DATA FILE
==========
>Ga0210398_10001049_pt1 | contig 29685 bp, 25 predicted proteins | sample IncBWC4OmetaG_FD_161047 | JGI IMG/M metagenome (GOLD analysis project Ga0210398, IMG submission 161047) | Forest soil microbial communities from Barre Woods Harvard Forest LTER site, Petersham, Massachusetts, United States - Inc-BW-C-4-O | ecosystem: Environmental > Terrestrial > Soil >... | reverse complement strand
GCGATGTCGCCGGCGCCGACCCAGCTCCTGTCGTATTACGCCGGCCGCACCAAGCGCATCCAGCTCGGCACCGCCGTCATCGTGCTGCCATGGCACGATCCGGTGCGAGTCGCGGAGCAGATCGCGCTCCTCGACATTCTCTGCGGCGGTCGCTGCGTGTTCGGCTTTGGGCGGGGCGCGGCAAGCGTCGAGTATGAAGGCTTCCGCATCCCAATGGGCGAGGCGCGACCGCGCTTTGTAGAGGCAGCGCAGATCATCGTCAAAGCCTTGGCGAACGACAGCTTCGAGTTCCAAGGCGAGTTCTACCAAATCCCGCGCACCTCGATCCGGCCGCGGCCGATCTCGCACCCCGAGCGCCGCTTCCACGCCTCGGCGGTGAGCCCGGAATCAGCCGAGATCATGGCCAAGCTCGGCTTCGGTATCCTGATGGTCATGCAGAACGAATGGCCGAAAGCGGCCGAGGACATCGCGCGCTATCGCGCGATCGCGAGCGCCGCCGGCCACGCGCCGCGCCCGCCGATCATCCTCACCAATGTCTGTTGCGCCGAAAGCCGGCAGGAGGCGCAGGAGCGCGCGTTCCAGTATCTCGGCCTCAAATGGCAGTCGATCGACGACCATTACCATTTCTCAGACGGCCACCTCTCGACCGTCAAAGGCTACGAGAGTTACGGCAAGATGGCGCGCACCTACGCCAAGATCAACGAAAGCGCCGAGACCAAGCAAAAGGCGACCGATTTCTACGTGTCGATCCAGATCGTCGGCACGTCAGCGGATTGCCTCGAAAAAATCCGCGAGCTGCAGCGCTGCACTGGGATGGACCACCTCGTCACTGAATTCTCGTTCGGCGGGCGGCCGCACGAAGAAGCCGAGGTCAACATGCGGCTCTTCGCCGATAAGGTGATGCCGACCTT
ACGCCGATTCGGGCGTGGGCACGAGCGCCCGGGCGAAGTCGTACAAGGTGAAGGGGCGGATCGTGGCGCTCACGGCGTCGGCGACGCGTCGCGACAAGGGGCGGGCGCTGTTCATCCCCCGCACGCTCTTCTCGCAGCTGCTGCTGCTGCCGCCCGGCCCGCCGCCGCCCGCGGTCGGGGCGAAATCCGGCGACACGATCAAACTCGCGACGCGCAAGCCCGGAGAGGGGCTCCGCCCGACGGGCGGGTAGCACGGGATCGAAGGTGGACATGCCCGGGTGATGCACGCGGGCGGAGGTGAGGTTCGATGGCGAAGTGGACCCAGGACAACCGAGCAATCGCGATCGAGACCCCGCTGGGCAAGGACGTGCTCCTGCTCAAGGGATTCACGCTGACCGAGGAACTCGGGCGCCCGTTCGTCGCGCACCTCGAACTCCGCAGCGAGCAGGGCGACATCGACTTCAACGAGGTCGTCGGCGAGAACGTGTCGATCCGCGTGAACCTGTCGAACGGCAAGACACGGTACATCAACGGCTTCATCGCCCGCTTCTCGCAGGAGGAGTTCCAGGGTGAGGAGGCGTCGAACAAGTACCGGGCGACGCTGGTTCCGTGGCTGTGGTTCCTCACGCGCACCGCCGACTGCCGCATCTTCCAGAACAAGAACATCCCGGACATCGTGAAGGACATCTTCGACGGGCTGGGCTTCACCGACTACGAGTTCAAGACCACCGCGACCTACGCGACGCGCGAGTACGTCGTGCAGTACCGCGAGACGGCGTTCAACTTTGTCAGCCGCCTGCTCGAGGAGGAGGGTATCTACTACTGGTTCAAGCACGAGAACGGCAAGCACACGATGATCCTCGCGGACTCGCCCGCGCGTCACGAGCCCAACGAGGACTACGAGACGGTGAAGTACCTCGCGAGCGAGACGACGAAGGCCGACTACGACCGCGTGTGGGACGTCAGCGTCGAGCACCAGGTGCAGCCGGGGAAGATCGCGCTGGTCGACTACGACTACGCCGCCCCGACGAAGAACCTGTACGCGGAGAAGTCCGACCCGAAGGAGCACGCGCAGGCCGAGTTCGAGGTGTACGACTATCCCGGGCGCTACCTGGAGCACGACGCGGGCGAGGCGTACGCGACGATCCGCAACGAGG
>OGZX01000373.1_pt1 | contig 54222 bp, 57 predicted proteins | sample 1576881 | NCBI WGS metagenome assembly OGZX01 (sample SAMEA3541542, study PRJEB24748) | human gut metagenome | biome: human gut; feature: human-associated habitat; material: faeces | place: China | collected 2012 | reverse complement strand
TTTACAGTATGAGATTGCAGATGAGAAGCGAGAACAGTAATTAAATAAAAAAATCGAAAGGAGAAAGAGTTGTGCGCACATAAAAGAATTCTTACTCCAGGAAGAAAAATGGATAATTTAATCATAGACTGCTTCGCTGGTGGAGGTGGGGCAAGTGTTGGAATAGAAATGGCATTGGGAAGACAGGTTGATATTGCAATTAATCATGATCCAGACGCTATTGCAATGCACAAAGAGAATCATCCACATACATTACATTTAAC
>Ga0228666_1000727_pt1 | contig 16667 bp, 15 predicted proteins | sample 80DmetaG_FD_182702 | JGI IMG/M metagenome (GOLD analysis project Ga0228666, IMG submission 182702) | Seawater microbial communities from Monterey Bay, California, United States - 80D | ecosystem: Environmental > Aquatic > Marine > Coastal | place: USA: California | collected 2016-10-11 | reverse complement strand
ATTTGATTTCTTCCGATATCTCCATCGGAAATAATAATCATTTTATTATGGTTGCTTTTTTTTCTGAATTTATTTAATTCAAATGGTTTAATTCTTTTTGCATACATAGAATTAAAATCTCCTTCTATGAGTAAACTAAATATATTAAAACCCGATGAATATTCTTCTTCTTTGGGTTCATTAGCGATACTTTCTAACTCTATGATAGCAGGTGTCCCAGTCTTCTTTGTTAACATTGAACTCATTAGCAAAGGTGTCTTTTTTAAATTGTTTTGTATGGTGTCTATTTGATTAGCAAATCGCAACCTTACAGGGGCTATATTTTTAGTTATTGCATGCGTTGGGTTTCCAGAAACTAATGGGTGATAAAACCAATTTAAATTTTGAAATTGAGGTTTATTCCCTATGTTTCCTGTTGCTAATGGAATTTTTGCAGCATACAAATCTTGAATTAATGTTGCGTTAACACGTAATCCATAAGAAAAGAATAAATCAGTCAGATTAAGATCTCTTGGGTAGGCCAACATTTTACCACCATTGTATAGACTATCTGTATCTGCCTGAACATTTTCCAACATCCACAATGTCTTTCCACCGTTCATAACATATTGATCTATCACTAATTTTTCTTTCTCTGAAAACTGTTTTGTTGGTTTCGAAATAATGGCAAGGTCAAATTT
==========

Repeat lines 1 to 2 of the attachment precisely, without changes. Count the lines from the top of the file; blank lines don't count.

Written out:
>Ga0210398_10001049_pt1 | contig 29685 bp, 25 predicted proteins | sample IncBWC4OmetaG_FD_161047 | JGI IMG/M metagenome (GOLD analysis project Ga0210398, IMG submission 161047) | Forest soil microbial communities from Barre Woods Harvard Forest LTER site, Petersham, Massachusetts, United States - Inc-BW-C-4-O | ecosystem: Environmental > Terrestrial > Soil >... | reverse complement strand
GCGATGTCGCCGGCGCCGACCCAGCTCCTGTCGTATTACGCCGGCCGCACCAAGCGCATCCAGCTCGGCACCGCCGTCATCGTGCTGCCATGGCACGATCCGGTGCGAGTCGCGGAGCAGATCGCGCTCCTCGACATTCTCTGCGGCGGTCGCTGCGTGTTCGGCTTTGGGCGGGGCGCGGCAAGCGTCGAGTATGAAGGCTTCCGCATCCCAATGGGCGAGGCGCGACCGCGCTTTGTAGAGGCAGCGCAGATCATCGTCAAAGCCTTGGCGAACGACAGCTTCGAGTTCCAAGGCGAGTTCTACCAAATCCCGCGCACCTCGATCCGGCCGCGGCCGATCTCGCACCCCGAGCGCCGCTTCCACGCCTCGGCGGTGAGCCCGGAATCAGCCGAGATCATGGCCAAGCTCGGCTTCGGTATCCTGATGGTCATGCAGAACGAATGGCCGAAAGCGGCCGAGGACATCGCGCGCTATCGCGCGATCGCGAGCGCCGCCGGCCACGCGCCGCGCCCGCCGATCATCCTCACCAATGTCTGTTGCGCCGAAAGCCGGCAGGAGGCGCAGGAGCGCGCGTTCCAGTATCTCGGCCTCAAATGGCAGTCGATCGACGACCATTACCATTTCTCAGACGGCCACCTCTCGACCGTCAAAGGCTACGAGAGTTACGGCAAGATGGCGCGCACCTACGCCAAGATCAACGAAAGCGCCGAGACCAAGCAAAAGGCGACCGATTTCTACGTGTCGATCCAGATCGTCGGCACGTCAGCGGATTGCCTCGAAAAAATCCGCGAGCTGCAGCGCTGCACTGGGATGGACCACCTCGTCACTGAATTCTCGTTCGGCGGGCGGCCGCACGAAGAAGCCGAGGTCAACATGCGGCTCTTCGCCGATAAGGTGATGCCGACCTT